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NEW YORK (TheStreet) -- With Greece moving ever closer to leaving the Eurozone and China's economy slowing, assurances that U.S. investors will suffer little fallout seem increasingly suspect.

Many find them, in fact, uncomfortably reminiscent of the subprime lending crisis: People presumed to be experts said first that traditional credit lines wouldn't be affected, that the crisis was contained, and later that Lehman Brothers' bankruptcy wouldn't cause significant harm. 

Billions of dollars in bailouts later, it was obvious they were wrong.

But analysts and professors who have studied Greece's struggle to repay its debts say there are crucial differences that make the risk of contagion in that case much lower.

Before the 2008 financial crisis hit, policymakers, analysts and regulators largely ignored academic research on the impact that Lehman's debt default would have on U.S. markets, said Paolo Pasquariello, an associate professor of finance at the University of Michigan's Ross School of Business.

In contrast, Europe has taken the risks of a Greek default seriously since that country's debt problems began in 2010 and knows the risks, he said.

"This time around, the ECB is ready to deal with any systemic consequences of a Grexit, a disorderly Greek default, or both," he said in an email, citing the EU's decision in March to start buying government bonds to control rises in interest rates and drops in liquidity as part of a quantitative easing program.

Additionally, money and hedge fund managers "now routinely factor in the worst-case scenarios of spillover and amplification of local crises" when quantifying risk, he said. That's something they didn't do pre-crisis.

Still, as recently as last month, the Fed's most powerful policymakers were concerned about contagion from Greece weighing on an economic recovery in the U.S.

At their June meeting, members of the Federal Open Market Committee worried that a Grexit would cause "disruptions in financial markets in the euro area, with possible spillover effects on the United States" just as the Fed is considering raising interest rates for the first time since cutting them to almost zero in 2008, according to minutes from the meeting.

Even after Greece missed a €1.6 billion-payment to the International Monetary Fund and voted against a deal from its European creditors in the three weeks since the Fed met in mid-June, markets have not been rocked as much as the central bank might have expected, said Darrell Duffie, a professor at the Stanford Graduate School of Business.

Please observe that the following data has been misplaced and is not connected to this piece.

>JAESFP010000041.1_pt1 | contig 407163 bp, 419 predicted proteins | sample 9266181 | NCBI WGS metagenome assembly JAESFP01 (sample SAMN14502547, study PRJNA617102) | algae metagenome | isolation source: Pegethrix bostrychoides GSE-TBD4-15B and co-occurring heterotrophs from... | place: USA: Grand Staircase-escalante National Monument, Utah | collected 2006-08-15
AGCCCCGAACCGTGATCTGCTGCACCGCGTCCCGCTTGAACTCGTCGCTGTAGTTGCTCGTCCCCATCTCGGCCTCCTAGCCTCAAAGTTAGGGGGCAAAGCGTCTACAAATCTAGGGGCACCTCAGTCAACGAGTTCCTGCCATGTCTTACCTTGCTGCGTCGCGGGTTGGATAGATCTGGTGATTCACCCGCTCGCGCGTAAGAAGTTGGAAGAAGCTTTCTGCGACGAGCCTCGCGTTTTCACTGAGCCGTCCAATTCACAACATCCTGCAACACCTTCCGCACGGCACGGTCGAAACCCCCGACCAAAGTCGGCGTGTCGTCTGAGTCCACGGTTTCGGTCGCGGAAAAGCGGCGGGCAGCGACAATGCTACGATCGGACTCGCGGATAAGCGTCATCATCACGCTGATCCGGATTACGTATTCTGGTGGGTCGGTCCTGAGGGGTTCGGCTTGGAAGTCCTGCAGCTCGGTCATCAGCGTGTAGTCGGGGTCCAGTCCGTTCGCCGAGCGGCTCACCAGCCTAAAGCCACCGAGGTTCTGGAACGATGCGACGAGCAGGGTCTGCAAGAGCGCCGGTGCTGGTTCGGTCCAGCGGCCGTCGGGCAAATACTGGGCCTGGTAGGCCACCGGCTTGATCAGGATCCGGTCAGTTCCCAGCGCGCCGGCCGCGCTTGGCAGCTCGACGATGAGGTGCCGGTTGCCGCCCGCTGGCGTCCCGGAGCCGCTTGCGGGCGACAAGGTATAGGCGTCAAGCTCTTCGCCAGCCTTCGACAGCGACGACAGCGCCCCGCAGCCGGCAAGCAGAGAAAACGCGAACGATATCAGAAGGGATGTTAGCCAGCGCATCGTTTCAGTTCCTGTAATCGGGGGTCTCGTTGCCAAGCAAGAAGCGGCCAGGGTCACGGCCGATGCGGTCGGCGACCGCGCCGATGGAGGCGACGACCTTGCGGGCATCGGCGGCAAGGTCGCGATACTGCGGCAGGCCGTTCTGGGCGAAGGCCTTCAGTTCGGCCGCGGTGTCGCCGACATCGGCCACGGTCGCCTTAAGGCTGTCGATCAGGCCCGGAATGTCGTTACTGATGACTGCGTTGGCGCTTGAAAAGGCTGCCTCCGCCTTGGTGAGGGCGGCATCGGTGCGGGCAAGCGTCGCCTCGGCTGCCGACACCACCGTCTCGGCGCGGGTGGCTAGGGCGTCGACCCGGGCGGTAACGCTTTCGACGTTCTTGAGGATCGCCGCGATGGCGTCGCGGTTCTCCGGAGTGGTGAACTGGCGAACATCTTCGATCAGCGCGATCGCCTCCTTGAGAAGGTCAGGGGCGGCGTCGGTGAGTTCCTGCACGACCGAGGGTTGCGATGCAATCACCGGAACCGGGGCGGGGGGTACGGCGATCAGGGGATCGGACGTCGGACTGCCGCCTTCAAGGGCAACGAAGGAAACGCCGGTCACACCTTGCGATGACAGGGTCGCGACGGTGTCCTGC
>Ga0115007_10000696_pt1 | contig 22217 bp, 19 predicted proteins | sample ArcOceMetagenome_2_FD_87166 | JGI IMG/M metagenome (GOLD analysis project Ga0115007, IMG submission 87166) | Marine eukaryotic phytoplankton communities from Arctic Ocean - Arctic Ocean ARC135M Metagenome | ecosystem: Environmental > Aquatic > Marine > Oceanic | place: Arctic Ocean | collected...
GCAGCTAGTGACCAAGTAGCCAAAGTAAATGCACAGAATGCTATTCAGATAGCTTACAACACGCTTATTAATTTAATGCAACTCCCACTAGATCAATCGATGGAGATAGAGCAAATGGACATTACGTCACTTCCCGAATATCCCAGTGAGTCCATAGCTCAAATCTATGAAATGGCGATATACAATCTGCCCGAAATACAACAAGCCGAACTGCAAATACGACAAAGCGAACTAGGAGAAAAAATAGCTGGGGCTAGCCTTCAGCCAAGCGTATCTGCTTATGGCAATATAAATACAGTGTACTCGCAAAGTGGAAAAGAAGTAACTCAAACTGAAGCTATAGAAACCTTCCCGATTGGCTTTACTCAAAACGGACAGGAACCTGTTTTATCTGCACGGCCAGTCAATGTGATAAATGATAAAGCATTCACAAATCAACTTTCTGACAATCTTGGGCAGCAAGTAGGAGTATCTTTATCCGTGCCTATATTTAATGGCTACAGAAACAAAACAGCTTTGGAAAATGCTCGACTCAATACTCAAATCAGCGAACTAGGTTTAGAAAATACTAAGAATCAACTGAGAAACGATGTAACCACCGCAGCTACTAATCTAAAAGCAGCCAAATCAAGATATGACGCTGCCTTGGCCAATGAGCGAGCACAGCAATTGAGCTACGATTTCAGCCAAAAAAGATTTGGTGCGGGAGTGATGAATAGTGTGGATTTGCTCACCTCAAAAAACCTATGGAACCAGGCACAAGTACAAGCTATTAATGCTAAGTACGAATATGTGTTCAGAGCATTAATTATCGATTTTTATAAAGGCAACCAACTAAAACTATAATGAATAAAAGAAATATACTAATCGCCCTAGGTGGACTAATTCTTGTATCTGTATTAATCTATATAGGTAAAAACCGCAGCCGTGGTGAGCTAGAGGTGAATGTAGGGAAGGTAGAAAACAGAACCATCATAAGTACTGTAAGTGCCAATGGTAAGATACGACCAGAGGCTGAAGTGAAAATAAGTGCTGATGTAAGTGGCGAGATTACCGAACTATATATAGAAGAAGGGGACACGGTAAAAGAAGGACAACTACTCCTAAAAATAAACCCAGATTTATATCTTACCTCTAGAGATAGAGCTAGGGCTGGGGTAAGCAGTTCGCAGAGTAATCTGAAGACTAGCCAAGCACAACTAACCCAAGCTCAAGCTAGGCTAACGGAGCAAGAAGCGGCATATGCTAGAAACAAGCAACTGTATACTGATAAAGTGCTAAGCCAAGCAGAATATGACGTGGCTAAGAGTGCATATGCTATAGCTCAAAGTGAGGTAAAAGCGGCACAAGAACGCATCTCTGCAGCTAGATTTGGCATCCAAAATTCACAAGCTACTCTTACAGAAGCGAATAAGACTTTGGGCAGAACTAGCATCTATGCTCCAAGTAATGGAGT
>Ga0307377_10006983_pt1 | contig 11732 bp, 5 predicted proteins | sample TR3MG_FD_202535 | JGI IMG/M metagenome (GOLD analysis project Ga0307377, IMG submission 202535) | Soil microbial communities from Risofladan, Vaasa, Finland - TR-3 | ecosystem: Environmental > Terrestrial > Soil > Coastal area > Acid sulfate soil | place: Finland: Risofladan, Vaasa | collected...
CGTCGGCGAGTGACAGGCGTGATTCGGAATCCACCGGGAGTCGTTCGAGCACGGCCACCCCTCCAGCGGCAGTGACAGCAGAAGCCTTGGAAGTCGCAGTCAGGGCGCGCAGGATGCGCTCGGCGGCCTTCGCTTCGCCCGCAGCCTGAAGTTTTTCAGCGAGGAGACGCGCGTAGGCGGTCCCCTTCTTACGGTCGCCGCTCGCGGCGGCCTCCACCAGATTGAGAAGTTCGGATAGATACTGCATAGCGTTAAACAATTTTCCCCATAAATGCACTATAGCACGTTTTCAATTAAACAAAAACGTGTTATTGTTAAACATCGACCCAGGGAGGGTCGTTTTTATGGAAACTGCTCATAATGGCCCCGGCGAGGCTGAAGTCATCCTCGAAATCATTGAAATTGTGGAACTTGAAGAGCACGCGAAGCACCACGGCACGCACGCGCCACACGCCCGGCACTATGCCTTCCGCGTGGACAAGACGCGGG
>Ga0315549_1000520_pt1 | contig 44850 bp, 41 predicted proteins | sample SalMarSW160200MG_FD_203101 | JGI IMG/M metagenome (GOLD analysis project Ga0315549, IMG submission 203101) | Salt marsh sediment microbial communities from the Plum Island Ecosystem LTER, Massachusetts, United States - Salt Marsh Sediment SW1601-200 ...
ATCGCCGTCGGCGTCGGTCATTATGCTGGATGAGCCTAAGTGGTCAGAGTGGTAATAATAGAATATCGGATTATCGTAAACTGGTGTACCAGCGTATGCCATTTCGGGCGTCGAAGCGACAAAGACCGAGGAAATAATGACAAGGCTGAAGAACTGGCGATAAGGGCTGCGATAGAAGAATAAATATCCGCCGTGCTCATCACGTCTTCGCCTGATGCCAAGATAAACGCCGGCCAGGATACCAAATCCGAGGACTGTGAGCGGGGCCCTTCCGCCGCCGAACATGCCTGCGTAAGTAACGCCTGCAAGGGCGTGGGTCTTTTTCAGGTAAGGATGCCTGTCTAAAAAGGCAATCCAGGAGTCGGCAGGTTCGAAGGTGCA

Although markets worldwide declined Monday, a day after Greeks rejected the plan from their country's creditors, Duffie said the crisis hasn't put permanent downward pressure on U.S. markets and isn't likely to. "The concerns of the Fed might be somewhat allayed," he said.

In some ways, Greece's current debacle is the inverse of the one it faced in 2010, when the European Union approved the country's first bailout. With austerity policies in place around the continent and Greece's bailout just one of several, there was much more risk for the EU and, less directly, the U.S., five years ago.

"It was a weak time for the European countries and their financial system," Duffie said, adding that many analysts thought the crisis could be "every bit as harmful as what happened in the U.S. with the Lehman affair."

This time, "what's happening is more serious for Greece, but not for Europe," he said. In the five years in between, investors with exposure to Greece have moved their money elsewhere, and EU bailouts for Spain, Portugal and Ireland have brought more stability to those countries' economies.

Although debt from Greece's bailout is held by European governments, "they can handle that loss" if it happens, Duffie said.

China, the world's second-largest economy, is an altogether different -- and largely uncertain -- matter. The country's stock market has slowed considerably compared with its performance over the past year, and that slowdown is only one part of a larger picture, said Linda Lim, a professor of strategy at Michigan's Ross School.

"Prior to the current market turmoil, China was already entering a lower-growth phase of its development," which hurt nations that exported commodities to China, such as Australia and Canada, Lim said.

That slowdown coupled with China's stock troubles means "the negative impact on the rest of the world is even greater," she said.

China's "relatively closed capital market" may make direct effects on the U.S. scarce, though, said Stanford's Duffie. Despite opening its stock markets to foreign investment last fall, less than 5% of Chinese stocks are owned by foreigners. That means American exposure -- indeed, international exposure -- is limited.

Additionally, the U.S. is ahead of China on the consumption of some key commodities, including oil, according to data from the World Bank. That's another positive indicator of continued economic viability.